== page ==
Precedence and associativity declarations are common in parser generators, but they are not part of the theory of context-free grammars. And nor are they part of the working of the LL(k) parsing algorithms (or, for that matter, the LR(k) algorithms). So there is no real way to answer that question in terms of the theory of formal languages.
On a practical level, you could perhaps look at popular parser generators and ask if the precedence and associativity declarations can alter the language recognised by the generated parser. In most cases, the answer will be "yes", but it depends considerably on how the precedence declarations are used to modify the generated parser.
I don't know enough about LL parser generators to answer that question for any of them, but it's quite clear precedence declarations for Yacc-based parser generators which use the mechanism described in the Dragon book can affect the set of recognised sentences. First, most such precedence declarations include the "nonassoc" declaration, which specifies that a particular operator cannot be used in a way which might require associativity. For example, a language in which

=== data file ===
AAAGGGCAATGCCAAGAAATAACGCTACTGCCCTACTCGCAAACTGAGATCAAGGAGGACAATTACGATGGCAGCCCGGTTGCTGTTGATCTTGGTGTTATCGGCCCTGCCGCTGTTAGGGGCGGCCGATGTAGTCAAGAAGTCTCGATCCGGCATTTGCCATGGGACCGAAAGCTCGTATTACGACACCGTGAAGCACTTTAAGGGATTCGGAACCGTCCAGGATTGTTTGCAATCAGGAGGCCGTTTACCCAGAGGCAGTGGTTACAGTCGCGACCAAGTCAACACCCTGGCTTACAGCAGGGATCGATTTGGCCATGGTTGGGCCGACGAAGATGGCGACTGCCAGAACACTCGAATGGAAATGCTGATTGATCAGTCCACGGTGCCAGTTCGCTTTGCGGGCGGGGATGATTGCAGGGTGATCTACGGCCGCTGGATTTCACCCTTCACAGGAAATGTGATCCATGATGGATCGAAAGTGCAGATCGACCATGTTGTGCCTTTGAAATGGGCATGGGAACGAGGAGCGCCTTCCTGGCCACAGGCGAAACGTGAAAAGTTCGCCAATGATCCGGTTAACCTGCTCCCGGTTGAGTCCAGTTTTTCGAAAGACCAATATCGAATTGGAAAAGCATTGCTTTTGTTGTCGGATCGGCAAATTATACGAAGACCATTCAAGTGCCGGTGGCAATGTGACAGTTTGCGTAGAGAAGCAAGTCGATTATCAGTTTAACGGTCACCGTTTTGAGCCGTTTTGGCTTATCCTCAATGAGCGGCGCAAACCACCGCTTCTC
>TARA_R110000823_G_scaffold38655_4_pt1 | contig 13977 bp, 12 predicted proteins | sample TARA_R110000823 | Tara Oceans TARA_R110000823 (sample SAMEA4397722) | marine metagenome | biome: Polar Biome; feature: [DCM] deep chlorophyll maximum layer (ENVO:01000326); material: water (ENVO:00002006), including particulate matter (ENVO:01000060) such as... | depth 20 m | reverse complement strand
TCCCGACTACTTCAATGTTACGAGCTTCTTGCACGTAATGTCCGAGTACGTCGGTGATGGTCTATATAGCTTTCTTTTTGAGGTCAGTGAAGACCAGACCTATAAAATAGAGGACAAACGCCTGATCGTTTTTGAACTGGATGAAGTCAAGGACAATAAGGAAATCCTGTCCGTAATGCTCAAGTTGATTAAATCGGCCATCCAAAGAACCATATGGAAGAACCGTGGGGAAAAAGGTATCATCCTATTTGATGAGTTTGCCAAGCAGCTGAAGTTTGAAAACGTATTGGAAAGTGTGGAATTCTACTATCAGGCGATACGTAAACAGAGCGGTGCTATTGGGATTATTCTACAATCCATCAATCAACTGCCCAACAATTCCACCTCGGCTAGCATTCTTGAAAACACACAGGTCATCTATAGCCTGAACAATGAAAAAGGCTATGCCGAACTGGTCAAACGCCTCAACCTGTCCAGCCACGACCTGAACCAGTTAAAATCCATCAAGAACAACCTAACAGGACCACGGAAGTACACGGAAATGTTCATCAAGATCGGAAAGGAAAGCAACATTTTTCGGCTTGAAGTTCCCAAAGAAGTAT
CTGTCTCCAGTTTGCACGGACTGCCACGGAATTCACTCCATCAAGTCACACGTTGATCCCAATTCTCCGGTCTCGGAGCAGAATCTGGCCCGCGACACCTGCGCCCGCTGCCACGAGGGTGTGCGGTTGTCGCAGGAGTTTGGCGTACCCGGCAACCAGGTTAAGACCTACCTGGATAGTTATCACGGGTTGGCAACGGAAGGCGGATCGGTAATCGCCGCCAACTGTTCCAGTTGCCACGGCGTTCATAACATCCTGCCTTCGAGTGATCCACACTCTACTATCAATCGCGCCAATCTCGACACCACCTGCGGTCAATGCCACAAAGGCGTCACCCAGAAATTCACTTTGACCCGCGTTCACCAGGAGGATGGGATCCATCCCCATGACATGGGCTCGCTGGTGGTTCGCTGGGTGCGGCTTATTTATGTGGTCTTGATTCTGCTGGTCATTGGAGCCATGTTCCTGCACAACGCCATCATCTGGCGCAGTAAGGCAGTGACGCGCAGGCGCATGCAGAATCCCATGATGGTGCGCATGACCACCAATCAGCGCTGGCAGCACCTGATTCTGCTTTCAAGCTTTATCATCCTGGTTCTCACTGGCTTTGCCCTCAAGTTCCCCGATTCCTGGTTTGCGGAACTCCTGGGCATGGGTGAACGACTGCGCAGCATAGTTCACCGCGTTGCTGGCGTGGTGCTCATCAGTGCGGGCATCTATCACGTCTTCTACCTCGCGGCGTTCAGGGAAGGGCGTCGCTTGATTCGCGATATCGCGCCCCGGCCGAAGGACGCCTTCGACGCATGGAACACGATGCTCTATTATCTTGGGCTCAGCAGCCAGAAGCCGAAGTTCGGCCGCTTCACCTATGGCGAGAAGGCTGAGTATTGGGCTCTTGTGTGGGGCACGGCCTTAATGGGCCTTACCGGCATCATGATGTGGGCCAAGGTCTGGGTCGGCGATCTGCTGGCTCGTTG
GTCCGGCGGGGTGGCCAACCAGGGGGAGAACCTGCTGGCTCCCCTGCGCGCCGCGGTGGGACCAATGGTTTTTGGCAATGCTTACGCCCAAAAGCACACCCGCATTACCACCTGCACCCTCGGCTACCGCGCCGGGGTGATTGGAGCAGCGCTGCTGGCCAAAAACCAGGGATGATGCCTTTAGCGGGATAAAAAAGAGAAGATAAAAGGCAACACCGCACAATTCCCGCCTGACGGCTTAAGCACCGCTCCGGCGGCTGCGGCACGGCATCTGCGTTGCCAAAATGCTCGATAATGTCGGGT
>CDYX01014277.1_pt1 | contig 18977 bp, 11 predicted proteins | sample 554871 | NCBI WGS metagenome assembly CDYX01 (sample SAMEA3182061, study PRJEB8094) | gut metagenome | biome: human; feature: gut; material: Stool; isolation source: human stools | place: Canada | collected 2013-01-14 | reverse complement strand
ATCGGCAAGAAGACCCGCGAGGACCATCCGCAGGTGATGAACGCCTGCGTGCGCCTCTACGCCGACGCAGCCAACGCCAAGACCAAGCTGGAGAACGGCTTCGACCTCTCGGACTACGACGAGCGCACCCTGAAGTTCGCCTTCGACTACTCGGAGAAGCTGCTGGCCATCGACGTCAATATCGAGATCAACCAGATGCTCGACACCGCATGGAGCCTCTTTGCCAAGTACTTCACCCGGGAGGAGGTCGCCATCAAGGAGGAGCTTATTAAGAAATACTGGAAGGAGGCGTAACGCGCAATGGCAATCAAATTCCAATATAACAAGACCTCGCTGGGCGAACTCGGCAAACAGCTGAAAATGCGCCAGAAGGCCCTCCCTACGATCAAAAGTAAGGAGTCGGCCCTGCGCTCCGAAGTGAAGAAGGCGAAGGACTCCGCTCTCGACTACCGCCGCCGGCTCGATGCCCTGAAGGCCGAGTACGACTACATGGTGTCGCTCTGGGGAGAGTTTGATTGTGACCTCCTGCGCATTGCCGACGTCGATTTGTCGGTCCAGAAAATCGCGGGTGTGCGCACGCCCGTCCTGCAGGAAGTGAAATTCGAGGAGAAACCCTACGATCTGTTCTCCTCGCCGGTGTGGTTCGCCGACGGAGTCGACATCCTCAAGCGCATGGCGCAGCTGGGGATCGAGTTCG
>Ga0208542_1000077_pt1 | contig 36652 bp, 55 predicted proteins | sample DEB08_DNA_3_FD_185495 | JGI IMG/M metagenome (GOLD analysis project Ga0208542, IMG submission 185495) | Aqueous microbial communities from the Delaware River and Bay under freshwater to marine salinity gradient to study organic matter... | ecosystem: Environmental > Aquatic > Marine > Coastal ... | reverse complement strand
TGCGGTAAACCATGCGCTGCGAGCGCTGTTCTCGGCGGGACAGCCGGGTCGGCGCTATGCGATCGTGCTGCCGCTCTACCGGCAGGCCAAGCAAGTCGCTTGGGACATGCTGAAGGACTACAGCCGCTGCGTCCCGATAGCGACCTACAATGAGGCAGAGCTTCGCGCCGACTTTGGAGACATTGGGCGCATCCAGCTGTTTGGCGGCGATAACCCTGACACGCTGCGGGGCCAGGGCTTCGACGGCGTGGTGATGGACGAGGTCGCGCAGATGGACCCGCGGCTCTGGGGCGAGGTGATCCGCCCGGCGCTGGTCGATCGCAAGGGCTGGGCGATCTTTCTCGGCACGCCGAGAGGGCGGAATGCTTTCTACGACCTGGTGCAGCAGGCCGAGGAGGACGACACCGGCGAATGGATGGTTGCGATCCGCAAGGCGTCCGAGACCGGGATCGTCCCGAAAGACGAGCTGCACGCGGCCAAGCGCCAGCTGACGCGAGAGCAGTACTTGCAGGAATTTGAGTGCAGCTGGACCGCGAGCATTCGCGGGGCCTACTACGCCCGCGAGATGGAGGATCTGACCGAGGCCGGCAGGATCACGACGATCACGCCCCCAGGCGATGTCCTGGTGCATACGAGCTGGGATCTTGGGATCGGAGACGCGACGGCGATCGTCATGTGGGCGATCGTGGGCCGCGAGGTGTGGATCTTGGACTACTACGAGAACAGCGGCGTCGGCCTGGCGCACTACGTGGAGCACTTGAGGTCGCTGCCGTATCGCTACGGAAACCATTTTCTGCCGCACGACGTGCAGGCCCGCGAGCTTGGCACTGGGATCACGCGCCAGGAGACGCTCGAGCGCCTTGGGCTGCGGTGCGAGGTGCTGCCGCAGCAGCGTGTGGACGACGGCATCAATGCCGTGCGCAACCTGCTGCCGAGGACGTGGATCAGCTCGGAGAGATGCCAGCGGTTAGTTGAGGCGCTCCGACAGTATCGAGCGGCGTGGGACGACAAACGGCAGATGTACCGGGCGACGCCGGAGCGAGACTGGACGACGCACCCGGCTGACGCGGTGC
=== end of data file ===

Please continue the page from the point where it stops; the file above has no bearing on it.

a < b < c is illegal might declare
< to be nonassociative, thereby removing the illegal construct from the language.
But even without "nonassoc", there are certainly cases in which forcing a reduction in a particular context can eliminate valid sentences. If, for example, you invert the precedence order used to resolve the "dangling else" ambiguity, you will make it impossible for the parser to recognize conditionals with "else" clauses.